America's True Motives for Welcoming Refugees

Over the past two years, many refugee advocates have urged the U.S. to return to a time in her history when we welcomed refugees simply because it was the right thing to do. They nostalgically recall a time when we welcomed the downtrodden and persecuted as humanitarians, rather than using them as political pawns. Unfortunately, though, what these advocates recall is a myth and not a historical reality. Those who truly care about the plight of more than 25 million refugees around the world, must rightly remember America’s refugee resettlement history if we are to move forward into a more compassionate future.

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Our Dis-ease With Disease

“It’s just because people are introducing so many chemicals into their systems,” she insisted. “If people go back to using non-toxic, natural plant-based products, we’ll stop seeing these chronic conditions.” I sat in a living room with half a dozen other women and listened to a sales representative from a large essential oils company guarantee that their products could heal anything that ailed us. She read us an excerpt from the memoir of a woman, “just like us,” she said, who had cured a brain tumor with 5ml glass bottles of pure plant elixir.

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What the Honduras Caravan Reveals About the Heart of America

This week, after a semester away, I resumed my MA studies in international refugee law. This term, I’m taking a course called “Asylum and Refugees in Africa and Latin America.” Interesting timing, I thought, considering the firestorm of media attention turned toward the caravan of Central American migrants and asylum seekers this week. My heart has grown more and more burdened as I see words like “onslaught”, “invasion”, and “horde” used to describe these families, while I’m also learning that Central American countries like El Salvador and Honduras have rates of violent crime second only to Syria.

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Tabitha McDuffeeComment
Loving Neighbor, Loving Self

I was loving my neighbor, but I hated myself. What I really needed to learn was how to love myself as I loved my neighbor. I needed to learn to extend the same compassion to my own broken body as I strived to do for others. I needed to learn that the grace I offered to everyone else when they needed to rest was also available to me. If I couldn’t learn how to love myself, I soon wouldn’t have anything left to love my neighbor.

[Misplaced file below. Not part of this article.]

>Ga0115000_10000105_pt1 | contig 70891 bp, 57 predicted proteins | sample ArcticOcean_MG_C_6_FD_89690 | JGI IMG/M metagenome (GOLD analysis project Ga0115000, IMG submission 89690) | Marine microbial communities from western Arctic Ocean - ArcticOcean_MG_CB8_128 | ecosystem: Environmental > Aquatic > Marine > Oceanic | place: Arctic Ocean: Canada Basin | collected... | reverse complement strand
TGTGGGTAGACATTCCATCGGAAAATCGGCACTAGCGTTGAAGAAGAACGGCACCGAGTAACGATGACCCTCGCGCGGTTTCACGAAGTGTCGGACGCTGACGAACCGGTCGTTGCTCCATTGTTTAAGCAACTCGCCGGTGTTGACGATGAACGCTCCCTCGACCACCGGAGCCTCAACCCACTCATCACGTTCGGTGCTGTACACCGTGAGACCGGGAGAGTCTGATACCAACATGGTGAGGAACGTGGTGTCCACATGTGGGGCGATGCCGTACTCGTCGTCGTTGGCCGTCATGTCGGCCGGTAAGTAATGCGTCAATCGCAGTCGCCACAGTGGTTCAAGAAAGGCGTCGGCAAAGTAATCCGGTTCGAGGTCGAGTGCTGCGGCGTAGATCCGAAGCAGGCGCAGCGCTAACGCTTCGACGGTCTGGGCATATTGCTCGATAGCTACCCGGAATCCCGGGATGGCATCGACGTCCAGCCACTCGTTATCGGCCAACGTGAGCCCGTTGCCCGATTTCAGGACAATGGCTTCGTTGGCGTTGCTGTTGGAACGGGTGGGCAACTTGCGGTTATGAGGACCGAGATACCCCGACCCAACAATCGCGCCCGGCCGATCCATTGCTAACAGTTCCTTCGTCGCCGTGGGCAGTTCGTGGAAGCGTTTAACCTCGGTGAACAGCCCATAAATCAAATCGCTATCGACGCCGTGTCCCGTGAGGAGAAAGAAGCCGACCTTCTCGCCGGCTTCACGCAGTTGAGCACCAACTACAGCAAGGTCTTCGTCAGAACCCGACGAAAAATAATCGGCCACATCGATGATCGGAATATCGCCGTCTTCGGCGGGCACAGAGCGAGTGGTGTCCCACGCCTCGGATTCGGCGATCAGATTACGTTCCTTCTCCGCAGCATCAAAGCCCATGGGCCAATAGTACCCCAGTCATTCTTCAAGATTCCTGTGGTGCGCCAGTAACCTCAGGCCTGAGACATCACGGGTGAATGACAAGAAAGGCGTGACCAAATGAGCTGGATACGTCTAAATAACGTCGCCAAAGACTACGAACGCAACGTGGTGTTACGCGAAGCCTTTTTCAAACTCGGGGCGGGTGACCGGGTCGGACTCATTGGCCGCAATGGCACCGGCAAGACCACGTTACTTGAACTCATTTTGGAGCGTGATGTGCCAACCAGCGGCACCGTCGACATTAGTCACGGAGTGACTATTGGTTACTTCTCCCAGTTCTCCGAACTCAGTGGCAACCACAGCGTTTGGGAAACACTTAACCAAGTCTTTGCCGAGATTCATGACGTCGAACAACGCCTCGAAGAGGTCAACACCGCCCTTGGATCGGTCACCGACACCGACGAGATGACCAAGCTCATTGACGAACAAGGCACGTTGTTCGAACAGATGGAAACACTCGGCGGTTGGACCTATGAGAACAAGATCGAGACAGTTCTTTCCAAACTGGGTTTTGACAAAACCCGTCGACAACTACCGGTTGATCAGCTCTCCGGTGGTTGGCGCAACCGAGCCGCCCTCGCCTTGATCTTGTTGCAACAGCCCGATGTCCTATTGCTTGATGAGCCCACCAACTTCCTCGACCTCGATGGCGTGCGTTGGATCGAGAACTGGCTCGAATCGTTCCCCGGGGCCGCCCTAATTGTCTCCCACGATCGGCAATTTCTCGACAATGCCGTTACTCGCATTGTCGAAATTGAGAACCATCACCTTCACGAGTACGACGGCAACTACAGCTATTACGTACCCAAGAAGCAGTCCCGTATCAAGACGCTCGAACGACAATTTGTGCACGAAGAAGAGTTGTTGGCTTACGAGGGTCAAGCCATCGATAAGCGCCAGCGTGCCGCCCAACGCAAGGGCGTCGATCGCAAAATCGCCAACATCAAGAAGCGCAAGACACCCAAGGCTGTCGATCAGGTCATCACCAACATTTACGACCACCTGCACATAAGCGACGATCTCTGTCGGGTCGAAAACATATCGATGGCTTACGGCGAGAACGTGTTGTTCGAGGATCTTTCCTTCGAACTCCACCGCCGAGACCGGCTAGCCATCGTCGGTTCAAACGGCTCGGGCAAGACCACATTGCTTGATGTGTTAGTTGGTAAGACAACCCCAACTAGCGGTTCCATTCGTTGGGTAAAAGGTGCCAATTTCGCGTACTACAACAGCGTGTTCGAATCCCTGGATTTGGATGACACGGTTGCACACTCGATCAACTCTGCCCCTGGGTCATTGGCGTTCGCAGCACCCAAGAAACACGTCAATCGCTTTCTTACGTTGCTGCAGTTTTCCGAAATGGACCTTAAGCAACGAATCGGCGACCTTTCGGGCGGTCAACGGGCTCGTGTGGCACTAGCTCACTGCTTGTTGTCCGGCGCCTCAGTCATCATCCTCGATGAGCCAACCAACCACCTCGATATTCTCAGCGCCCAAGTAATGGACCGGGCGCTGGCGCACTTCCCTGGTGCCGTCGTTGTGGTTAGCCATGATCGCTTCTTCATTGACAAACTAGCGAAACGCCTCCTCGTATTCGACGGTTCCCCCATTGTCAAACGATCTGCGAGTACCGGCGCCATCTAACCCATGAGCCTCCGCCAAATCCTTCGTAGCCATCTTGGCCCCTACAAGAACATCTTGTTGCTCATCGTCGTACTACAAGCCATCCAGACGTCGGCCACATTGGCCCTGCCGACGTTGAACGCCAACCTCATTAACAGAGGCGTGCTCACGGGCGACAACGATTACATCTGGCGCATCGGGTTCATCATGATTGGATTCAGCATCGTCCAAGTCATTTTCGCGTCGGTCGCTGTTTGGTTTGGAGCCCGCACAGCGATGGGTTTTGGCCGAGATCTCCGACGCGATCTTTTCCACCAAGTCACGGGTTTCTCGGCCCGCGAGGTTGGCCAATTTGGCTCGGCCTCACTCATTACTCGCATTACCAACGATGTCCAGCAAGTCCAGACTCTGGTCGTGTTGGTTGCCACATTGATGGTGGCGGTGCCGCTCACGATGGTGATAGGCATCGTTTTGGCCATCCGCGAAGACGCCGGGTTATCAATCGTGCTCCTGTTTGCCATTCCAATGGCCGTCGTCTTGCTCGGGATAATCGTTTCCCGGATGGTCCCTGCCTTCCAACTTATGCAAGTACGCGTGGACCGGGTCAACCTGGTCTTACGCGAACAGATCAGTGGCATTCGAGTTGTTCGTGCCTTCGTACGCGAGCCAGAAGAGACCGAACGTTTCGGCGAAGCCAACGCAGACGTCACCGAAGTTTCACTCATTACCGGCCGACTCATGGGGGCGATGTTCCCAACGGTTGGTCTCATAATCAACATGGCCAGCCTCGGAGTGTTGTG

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Tabitha McDuffeeComment
The Supreme Court Nomination & Refugee Resettlement

Over the past week, the news has been dominated by Brett Kavanaugh’s Senate confirmation for the Supreme Court. But while the country is focused on this important issue, another significant one may pass by unnoticed.

Today, September 30, marks the end of the Federal Fiscal Year. At this time each year, the U.S. Refugee Resettlement Program resets and the President decides how many refugees will be accepted into the U.S. for the following year. But this year, due to the Supreme Court nomination, the decision on refugee resettlement has been delayed. Why is this the case? Well, here’s what the Supreme Court nomination and refugee resettlement have in common.

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Tabitha McDuffeeComment
Introducing TabithaMcDuffee.com

If you have visited this little corner of the internet before, you probably knew it as FaithandForcedMigration.com. For several years I wrote here almost exclusively about refugees and immigration, and how Christians can respond biblically to the challenges of forced migration in the world. You can find links to a lot of those thoughts organized on my resource page.

Recently, though, life experiences have led me to expand the boundaries of what I discuss through the words I write here. I have lived with fibromyalgia a chronic pain condition, since I was 16, and along with it has come challenges with anxiety and depression. I believe this messiness in my own story gives me a unique perspective on the world, and I am convinced to keep chasing beauty in the midst of difficulty.

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